Goodbye Grumblings

Find the good

Gentle destruction brings the joy of a fresh start

I was up early on a recent Sunday morning, delightfully alone. Being the one morning person in the house has its perks! Waiting for coffee to brew, I looked outside and saw everything dripping and fresh from the night’s thunderstorm.

In the quiet of the living room I worked on my latest crochet project, a headband with flowers. I was close to finishing the main design; it was almost time to change colours. The thin cotton yarn felt good in my hands, and the deep blue pleased me. When I paused for a sip of coffee, I saw that I had somehow miscounted the flowers, and it wouldn’t actually fit around the head of the person it was destined for. It might fit around a doll’s head. A small doll.

I’d have to rip it out.

Grumblings generally stays quiet when I’m crocheting, but I couldn’t help muttering a hint of a grumble. Seriously?! I had been so close to finishing a project without having to frog it (that is, rip out stitches). It would have been the first one.

Since I finished the 14-year blanket in March of this year and started venturing into other crochet projects, I’ve had to frog every project at least once, sometimes two or three times. Usually a few rows, but I can think of three projects that I had to rip out completely, twice, because I misunderstood or misread the pattern (or, the “recipe” as I sometimes call it by accident, to the delight of Things One and Two).

Sometimes I have to frog because I’m talking with people or watching something and get distracted, sometimes it’s because it’s after 10 p.m. and simple instructions no longer make sense to me. Other times, I really don’t know what I’m doing, and I decide to guess what the instructions could mean, just to see how it will look. Sometimes I’m right, sometimes I frog.

There’s freedom in knowing that I can guess and try… and that if it doesn’t work I can frog it and try something different. When I get stuck, I call a friend (thank you!), which helps. Sometimes I find a video tutorial, which reminds me to feel intensely grateful for the internet! So much faster than tracking down an expert or a book.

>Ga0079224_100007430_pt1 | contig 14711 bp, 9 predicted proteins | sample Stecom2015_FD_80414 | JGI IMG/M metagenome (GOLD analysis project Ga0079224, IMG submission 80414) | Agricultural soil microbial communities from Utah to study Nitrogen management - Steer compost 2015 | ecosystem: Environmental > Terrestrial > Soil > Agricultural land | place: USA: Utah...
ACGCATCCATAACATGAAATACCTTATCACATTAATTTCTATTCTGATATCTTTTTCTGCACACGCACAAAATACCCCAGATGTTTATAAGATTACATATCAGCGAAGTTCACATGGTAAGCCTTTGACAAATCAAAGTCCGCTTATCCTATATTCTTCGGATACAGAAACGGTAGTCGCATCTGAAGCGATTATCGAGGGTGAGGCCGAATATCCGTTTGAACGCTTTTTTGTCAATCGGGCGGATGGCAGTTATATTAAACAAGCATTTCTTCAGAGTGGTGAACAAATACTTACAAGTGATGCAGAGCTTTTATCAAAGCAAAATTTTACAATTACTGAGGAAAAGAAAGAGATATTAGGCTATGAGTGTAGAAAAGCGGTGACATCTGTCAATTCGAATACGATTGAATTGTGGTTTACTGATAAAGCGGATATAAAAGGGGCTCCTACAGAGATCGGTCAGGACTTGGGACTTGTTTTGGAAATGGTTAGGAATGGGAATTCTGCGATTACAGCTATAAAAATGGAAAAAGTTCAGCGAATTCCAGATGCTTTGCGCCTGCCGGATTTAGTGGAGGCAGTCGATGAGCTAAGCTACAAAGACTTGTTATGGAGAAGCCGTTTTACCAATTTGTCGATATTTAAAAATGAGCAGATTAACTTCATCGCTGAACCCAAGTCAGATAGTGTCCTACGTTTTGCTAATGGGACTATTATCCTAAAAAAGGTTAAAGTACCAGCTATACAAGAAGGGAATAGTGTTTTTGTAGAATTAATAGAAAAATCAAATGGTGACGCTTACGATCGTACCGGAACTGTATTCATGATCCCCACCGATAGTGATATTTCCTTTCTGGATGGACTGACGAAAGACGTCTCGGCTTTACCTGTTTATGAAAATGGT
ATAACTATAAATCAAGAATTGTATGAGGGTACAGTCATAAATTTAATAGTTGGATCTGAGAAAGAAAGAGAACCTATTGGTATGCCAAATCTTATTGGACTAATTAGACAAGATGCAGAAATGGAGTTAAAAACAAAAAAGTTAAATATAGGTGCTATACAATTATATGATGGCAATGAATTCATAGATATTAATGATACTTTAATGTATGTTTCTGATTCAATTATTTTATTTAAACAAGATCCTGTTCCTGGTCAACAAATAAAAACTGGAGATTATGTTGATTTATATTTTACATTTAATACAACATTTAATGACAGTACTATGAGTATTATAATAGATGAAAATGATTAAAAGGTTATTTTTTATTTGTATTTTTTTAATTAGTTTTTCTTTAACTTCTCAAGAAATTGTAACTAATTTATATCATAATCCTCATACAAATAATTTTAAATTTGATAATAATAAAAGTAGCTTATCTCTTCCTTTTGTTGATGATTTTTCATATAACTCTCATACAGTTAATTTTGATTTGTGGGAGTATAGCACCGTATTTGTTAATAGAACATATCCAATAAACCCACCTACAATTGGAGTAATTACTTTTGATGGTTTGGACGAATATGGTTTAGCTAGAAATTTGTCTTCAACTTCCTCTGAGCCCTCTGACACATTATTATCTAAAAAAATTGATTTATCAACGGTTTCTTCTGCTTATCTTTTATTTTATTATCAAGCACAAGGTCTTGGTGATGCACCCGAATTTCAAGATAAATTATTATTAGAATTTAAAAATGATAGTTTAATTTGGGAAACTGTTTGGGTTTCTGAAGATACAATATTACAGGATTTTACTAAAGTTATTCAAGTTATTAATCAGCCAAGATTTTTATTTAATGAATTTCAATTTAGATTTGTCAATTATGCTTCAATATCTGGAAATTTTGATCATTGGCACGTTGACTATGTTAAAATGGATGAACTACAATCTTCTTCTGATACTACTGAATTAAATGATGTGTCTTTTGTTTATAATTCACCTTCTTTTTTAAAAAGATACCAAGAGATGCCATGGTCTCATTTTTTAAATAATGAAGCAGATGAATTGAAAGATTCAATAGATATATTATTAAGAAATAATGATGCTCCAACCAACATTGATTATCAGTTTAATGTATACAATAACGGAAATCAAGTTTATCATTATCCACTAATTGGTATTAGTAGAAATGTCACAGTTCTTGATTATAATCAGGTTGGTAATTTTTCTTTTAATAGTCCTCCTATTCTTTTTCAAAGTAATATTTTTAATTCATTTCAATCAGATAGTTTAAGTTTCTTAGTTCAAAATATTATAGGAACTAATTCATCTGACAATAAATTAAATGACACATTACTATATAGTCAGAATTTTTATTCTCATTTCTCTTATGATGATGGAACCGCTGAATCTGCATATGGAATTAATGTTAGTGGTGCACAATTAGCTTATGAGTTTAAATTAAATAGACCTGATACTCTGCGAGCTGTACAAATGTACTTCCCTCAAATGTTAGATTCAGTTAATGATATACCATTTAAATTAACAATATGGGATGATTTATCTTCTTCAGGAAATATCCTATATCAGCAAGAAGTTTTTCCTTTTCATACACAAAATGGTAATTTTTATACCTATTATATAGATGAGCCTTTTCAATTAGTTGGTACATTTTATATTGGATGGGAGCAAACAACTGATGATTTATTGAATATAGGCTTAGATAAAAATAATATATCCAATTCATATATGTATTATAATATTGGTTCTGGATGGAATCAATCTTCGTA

So the headband was going to, briefly, go backwards instead of forwards. As I pulled the yarn and watched the stitches disappear, I considered the fact that I don’t really mind frogging, in spite of that initial spurt of frustration. It doesn’t discourage me or make me want to give up. This is pleasantly surprising, because I’m not always patient. Husband, who has been observing me for some thirty years, would confirm that. In fact, he commented recently on my unusual perseverence with a shawl I was making.

He knows me. He watched me work on a blanket off and on over the years, never really progressing far until recently. He’s seen me paint, watched me give in to the irresistible urge to put lots of paint on the brush, because I want it to go faster and be done more quickly. He knows how hard it is for me to wait for people to open presents, to not give away surprises. I’m certain he could provide many examples of my drive to get things done, never mind enjoying the process.

But with crochet, I seem to have found a craft that I can enjoy every part of. I don’t get impatient when I frog. In fact, I find it strangely satisfying. A gentle tug on the yarn, and the stitches go backwards, undo themselves, one at a time. It’s neat to watch. This gentle destruction leads to a fresh start.

I don’t know if other people find it satisfying to watch stitches come undone. I did a quick search, and found some videos of high-speed frogging. Not soothing at all! My eyes could barely follow the yarn. I wanted to try to show how peaceful it is to frog, so I had Thing Two film me frogging a wrist-warmer I was making that was too small. I’m very curious to know if anyone else finds it soothing to watch! Do let me know if that 54 seconds is relaxing or stressful.

If I’m in a hurry to start crocheting again, I’ll go fast. But often I savour the frogging. Unravelling the stitches, watching the loops undo themselves, is fascinating. All that effort, erased in seconds. It turns that crochet piece, which may have taken minutes or hours of work, into an ephemeral piece of art, like those intricate sand drawings people do on the beach that last only until the tide comes in or it rains.

All those mistakes, undone and erased.

All that practice, invisible now and ready to help me do better next time.

I’ve talked about how working with our hands is good for us. How fortunate I am that I enjoy both the forwards and the backwards of crochet. Maybe I’m weird, but I’ll take that good and be grateful for it.

What has an art or craft taught you? Do you find it relaxing to watch stitches come undone? Share a comment or send me an email at susan at


About GrumblingSusan

Word lover. Story addict. Daydreamer. Optimist. Ottawan. Treehugger. Scouter.

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